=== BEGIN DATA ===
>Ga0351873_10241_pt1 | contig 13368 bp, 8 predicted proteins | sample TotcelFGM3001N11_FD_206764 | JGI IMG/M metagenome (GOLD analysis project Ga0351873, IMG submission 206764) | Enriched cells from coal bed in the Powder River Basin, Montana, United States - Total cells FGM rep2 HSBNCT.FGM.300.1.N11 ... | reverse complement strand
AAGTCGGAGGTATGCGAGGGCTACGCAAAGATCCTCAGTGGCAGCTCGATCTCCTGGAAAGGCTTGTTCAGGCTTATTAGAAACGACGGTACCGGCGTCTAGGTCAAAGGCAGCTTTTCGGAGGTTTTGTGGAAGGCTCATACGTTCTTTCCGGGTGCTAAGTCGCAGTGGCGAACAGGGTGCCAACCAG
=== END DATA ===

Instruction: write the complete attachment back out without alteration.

>Ga0351873_10241_pt1 | contig 13368 bp, 8 predicted proteins | sample TotcelFGM3001N11_FD_206764 | JGI IMG/M metagenome (GOLD analysis project Ga0351873, IMG submission 206764) | Enriched cells from coal bed in the Powder River Basin, Montana, United States - Total cells FGM rep2 HSBNCT.FGM.300.1.N11 ... | reverse complement strand
AAGTCGGAGGTATGCGAGGGCTACGCAAAGATCCTCAGTGGCAGCTCGATCTCCTGGAAAGGCTTGTTCAGGCTTATTAGAAACGACGGTACCGGCGTCTAGGTCAAAGGCAGCTTTTCGGAGGTTTTGTGGAAGGCTCATACGTTCTTTCCGGGTGCTAAGTCGCAGTGGCGAACAGGGTGCCAACCAG